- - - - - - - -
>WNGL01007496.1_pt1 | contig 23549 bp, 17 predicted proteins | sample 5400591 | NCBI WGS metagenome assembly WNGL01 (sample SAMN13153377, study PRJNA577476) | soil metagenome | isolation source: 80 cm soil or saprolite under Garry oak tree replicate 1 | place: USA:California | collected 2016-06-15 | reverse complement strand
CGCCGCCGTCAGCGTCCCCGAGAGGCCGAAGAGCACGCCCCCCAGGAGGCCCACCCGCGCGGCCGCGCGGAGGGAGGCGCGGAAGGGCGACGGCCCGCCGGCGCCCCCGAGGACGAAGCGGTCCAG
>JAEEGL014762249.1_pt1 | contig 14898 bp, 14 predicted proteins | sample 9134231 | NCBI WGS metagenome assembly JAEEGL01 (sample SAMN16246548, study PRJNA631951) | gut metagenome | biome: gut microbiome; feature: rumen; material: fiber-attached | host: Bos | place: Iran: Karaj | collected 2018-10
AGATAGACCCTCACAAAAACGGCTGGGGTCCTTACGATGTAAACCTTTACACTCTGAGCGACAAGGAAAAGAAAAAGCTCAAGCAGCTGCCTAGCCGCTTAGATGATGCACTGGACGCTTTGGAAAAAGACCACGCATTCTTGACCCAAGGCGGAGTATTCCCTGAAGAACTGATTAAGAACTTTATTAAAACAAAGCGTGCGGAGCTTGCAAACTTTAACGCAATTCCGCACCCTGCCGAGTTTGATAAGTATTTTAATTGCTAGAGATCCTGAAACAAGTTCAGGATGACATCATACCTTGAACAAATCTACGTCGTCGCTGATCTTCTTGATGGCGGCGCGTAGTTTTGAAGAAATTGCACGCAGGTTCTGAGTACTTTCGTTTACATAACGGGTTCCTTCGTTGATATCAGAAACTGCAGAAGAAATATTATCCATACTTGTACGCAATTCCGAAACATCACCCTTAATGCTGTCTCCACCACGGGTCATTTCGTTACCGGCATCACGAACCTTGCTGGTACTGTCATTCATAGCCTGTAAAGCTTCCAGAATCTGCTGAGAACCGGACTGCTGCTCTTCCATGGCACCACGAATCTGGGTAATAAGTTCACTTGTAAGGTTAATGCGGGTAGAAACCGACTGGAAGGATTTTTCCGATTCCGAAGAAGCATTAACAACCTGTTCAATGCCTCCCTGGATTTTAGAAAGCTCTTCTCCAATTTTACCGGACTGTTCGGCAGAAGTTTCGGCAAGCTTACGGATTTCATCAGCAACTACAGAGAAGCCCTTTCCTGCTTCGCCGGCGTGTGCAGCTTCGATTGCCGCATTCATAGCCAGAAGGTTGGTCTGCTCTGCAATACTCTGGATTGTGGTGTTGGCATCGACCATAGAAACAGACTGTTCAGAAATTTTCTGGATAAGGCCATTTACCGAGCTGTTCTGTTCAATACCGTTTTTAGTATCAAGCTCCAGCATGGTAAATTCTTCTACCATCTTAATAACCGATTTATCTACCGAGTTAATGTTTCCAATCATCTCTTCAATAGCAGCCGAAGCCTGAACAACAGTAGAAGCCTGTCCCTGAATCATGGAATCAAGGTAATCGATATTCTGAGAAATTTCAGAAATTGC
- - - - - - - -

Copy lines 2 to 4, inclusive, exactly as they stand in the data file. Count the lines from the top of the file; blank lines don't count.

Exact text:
CGCCGCCGTCAGCGTCCCCGAGAGGCCGAAGAGCACGCCCCCCAGGAGGCCCACCCGCGCGGCCGCGCGGAGGGAGGCGCGGAAGGGCGACGGCCCGCCGGCGCCCCCGAGGACGAAGCGGTCCAG
>JAEEGL014762249.1_pt1 | contig 14898 bp, 14 predicted proteins | sample 9134231 | NCBI WGS metagenome assembly JAEEGL01 (sample SAMN16246548, study PRJNA631951) | gut metagenome | biome: gut microbiome; feature: rumen; material: fiber-attached | host: Bos | place: Iran: Karaj | collected 2018-10
AGATAGACCCTCACAAAAACGGCTGGGGTCCTTACGATGTAAACCTTTACACTCTGAGCGACAAGGAAAAGAAAAAGCTCAAGCAGCTGCCTAGCCGCTTAGATGATGCACTGGACGCTTTGGAAAAAGACCACGCATTCTTGACCCAAGGCGGAGTATTCCCTGAAGAACTGATTAAGAACTTTATTAAAACAAAGCGTGCGGAGCTTGCAAACTTTAACGCAATTCCGCACCCTGCCGAGTTTGATAAGTATTTTAATTGCTAGAGATCCTGAAACAAGTTCAGGATGACATCATACCTTGAACAAATCTACGTCGTCGCTGATCTTCTTGATGGCGGCGCGTAGTTTTGAAGAAATTGCACGCAGGTTCTGAGTACTTTCGTTTACATAACGGGTTCCTTCGTTGATATCAGAAACTGCAGAAGAAATATTATCCATACTTGTACGCAATTCCGAAACATCACCCTTAATGCTGTCTCCACCACGGGTCATTTCGTTACCGGCATCACGAACCTTGCTGGTACTGTCATTCATAGCCTGTAAAGCTTCCAGAATCTGCTGAGAACCGGACTGCTGCTCTTCCATGGCACCACGAATCTGGGTAATAAGTTCACTTGTAAGGTTAATGCGGGTAGAAACCGACTGGAAGGATTTTTCCGATTCCGAAGAAGCATTAACAACCTGTTCAATGCCTCCCTGGATTTTAGAAAGCTCTTCTCCAATTTTACCGGACTGTTCGGCAGAAGTTTCGGCAAGCTTACGGATTTCATCAGCAACTACAGAGAAGCCCTTTCCTGCTTCGCCGGCGTGTGCAGCTTCGATTGCCGCATTCATAGCCAGAAGGTTGGTCTGCTCTGCAATACTCTGGATTGTGGTGTTGGCATCGACCATAGAAACAGACTGTTCAGAAATTTTCTGGATAAGGCCATTTACCGAGCTGTTCTGTTCAATACCGTTTTTAGTATCAAGCTCCAGCATGGTAAATTCTTCTACCATCTTAATAACCGATTTATCTACCGAGTTAATGTTTCCAATCATCTCTTCAATAGCAGCCGAAGCCTGAACAACAGTAGAAGCCTGTCCCTGAATCATGGAATCAAGGTAATCGATATTCTGAGAAATTTCAGAAATTGC